Inflation Reduction Act will have ‘virtually no impact’ on global temperature: Bjorn Lomborg
Copenhagen Consensus president says if renewable energy was cheaper than fossil fuels you wouldn’t need to spend $369 billion to convince people to use green energy
Stuart Varney: So, now that President Biden and the Democrats claim the inflation Reduction Act is a historic victory for climate change. The on Lundberg joins me right before you ran the numbers. What effect does the inflation Reduction Act have on climate change?
Bjorn Lomborg: So still very little. If you look at what they’ve been telling us, they’ve said, we’re going to reduce emissions by 40%. But remember, even if we had done nothing, it would still have been reduced by about 30% because of the fracking revolution switching from coal to gas. So they’re talking about a 10 percentage points reduction. Now that’s not insubstantial. But if you plug that into the UN climate model, it turns out that it will have virtually no impact even by the end of the century. In a pessimistic scenario, it will reduce temperatures by less than 1 thousandth of a degree Fahrenheit by the end of the century. In a very optimistic, I would say much too optimistic. It will reduce temperatures by less than three one hundredth of a degree Fahrenheit.
Varney: Now you are an environmentalist, and you do believe that climate is changing as a result of human activity. But you, I think, disagree with the UN goal, and its timetable and its methodology. You want a completely new way of reducing emissions, am I right?
Lomborg: What’s do I think it’s more I don’t disagree with their analysis, but I disagree with the way that we’re being told oh, this is an amazing agreement that will dramatically reduce carbon emissions and hence climate change. Yes, it will reduce carbon emissions quite a bit, but it will actually do almost nothing for the global temperature, because the vast majority of emissions are not going to come from the U.S. or the rich well, meaning Westerners. It’s gonna come from China, India, and Africa. And so we got to start thinking about how are we going to succeed by convincing everyone to spend $369 billion to cut carbon emissions very little? Of course, you’re not going to do that with India. Or with Africa. What you need to do is to dramatically increase investment in green energy research and development, so that eventually we get green energy to be cheaper than fossil fuels. By then, of course, everyone will switch.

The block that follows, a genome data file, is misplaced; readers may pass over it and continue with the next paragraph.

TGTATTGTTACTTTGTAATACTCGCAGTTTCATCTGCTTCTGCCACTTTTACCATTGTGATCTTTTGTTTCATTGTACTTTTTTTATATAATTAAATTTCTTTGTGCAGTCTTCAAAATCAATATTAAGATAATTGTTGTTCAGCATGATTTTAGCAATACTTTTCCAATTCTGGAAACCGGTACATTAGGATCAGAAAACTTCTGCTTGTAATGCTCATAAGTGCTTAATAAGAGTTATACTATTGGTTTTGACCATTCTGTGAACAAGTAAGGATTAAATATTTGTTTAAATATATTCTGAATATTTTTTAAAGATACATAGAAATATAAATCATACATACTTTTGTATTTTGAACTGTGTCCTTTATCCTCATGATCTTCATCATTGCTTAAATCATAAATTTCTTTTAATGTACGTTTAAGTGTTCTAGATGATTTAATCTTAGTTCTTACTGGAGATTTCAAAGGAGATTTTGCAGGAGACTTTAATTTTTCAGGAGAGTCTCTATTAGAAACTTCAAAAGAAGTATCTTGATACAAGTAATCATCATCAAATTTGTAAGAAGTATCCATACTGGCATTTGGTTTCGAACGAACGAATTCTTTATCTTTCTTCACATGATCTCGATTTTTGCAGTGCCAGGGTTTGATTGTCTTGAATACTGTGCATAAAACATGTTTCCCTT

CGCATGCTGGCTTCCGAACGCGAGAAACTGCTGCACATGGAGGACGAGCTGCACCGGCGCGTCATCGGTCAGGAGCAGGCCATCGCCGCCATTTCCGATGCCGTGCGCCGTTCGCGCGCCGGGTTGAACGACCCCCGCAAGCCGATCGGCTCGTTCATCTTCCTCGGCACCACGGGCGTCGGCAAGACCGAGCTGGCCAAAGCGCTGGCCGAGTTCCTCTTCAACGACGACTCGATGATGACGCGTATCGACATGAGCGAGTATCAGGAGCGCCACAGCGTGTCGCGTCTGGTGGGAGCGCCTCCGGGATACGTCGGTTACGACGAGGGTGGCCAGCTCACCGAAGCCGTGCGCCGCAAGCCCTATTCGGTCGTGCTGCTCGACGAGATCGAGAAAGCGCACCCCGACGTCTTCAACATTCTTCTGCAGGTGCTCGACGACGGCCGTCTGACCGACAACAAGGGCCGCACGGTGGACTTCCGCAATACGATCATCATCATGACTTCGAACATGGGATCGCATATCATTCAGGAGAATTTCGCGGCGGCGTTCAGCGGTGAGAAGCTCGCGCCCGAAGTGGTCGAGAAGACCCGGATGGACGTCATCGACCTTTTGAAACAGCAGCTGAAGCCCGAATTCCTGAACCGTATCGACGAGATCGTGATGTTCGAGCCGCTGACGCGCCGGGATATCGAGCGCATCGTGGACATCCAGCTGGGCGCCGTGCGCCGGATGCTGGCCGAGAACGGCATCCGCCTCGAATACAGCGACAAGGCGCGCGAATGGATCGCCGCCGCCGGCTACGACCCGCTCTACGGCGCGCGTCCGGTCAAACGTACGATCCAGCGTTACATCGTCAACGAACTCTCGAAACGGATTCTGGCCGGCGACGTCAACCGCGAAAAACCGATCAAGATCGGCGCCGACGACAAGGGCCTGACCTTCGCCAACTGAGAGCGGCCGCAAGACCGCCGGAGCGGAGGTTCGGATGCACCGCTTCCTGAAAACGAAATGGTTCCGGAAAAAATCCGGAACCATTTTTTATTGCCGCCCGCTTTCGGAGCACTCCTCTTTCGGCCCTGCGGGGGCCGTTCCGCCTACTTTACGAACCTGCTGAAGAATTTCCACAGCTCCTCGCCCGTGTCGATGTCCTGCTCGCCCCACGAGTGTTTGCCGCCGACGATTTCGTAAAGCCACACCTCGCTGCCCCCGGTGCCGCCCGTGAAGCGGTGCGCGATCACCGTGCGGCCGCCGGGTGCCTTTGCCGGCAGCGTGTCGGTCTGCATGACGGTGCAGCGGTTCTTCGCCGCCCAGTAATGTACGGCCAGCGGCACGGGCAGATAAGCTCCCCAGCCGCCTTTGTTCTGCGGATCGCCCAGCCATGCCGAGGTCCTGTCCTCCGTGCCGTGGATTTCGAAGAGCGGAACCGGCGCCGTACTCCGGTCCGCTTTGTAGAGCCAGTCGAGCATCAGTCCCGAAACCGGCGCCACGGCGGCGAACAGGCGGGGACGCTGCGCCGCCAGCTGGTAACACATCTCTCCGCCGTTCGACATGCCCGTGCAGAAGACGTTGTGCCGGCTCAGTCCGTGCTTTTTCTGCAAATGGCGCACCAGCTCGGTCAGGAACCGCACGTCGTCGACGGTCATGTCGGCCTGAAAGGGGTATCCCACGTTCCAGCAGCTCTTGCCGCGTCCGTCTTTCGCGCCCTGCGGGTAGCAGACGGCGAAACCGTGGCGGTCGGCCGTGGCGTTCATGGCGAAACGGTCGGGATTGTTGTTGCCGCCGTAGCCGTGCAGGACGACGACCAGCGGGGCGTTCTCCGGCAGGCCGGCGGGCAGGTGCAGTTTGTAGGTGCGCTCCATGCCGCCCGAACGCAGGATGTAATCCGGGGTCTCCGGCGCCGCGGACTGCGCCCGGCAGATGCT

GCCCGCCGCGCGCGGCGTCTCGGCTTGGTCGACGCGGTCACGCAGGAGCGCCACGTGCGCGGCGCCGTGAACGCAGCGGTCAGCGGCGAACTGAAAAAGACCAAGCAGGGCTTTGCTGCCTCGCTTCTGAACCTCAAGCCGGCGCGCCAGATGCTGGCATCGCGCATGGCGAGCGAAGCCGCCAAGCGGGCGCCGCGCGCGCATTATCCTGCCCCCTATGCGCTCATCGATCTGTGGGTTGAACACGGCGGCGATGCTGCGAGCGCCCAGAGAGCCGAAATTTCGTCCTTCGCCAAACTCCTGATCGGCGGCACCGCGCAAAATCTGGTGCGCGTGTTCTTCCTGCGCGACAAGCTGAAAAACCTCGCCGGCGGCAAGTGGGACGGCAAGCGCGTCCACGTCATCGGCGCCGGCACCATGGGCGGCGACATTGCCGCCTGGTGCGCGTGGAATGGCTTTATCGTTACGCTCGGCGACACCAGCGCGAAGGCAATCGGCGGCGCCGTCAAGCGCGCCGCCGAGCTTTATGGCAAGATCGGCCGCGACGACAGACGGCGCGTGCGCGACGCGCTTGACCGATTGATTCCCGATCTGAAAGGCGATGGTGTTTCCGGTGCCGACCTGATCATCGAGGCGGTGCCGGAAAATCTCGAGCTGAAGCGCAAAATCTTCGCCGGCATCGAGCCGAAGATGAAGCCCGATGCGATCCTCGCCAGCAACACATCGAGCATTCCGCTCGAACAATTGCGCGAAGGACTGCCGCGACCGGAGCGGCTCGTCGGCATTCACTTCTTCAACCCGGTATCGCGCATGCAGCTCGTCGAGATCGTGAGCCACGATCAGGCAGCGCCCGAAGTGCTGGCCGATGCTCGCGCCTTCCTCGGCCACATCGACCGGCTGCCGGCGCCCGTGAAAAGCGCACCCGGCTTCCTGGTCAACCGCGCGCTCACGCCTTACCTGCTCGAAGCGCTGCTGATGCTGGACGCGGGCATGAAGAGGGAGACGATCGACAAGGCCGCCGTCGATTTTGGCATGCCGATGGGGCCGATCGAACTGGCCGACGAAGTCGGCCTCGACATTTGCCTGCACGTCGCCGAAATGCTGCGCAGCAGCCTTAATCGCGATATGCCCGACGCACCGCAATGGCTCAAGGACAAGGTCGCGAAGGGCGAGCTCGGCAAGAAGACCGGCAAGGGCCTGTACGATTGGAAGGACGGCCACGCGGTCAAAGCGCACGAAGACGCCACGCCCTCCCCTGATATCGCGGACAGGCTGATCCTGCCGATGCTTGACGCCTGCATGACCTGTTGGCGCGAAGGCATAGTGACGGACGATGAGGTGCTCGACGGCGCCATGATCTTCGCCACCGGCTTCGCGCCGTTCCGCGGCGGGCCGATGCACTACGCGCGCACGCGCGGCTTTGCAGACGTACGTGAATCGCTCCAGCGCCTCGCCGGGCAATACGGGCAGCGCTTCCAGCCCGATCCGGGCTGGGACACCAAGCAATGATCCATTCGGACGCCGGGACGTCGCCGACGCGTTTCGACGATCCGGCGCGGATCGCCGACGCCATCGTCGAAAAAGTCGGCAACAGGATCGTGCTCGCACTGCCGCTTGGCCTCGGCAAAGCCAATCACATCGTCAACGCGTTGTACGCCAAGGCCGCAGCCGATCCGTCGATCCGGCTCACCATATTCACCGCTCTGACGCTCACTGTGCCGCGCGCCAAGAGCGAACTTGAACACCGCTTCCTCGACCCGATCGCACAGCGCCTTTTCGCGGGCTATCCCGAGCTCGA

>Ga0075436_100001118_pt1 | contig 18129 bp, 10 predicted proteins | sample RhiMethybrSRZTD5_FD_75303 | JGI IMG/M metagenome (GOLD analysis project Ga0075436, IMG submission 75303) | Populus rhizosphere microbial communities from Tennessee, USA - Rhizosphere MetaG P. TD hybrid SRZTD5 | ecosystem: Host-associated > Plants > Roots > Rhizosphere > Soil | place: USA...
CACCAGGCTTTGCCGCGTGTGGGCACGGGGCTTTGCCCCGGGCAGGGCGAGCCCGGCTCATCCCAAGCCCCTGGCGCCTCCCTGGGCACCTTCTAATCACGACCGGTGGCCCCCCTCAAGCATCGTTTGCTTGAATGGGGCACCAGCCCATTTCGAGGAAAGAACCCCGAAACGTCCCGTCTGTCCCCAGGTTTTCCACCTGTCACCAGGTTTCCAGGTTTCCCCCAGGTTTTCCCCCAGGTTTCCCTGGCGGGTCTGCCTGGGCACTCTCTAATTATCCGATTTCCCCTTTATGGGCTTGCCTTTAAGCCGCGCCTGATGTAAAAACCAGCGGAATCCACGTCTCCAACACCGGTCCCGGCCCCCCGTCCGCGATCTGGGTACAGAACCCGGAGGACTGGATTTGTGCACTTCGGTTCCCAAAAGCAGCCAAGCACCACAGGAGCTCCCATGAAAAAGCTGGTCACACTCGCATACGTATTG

Varney: Listen to what Biden’s Energy Secretary Jennifer Granholm claims is the best plan for world peace was with
Granholm: “My counterpart in Ireland, the minister, their energy minister there, has said that no one has ever weaponized access to the sun. No one has ever weaponized the wind. Perhaps a move to clean energy will be the greatest peace plan the world has ever known.”
Varney: Okay, do you all you heard that greatest peace plan the world has ever known and move to green energy? What are you?
Lomborg: Well, they fundamentally tell you, Oh, it’s free to just have solar and wind but of course, it’s not free because you need to find partly pay for the actual stuff, you know, the solar panels or the wind turbine, but you also need to pay for storage, which is why currently it cost you money.
Look, if it was free if it was cheaper than fossil fuels, you wouldn’t need to spend $369 billion to convince people to buy more green energy. You need to subsidize it because it’s not because what are you going to do when the wind is not blowing or the sun is not shining? You don’t have another option. That’s of course, why India and Africa, and China is not going to go nearly as much into the wind and solar. So look, yes, there is some good in renewables and we should definitely exploit them when we can and when it makes economic sense.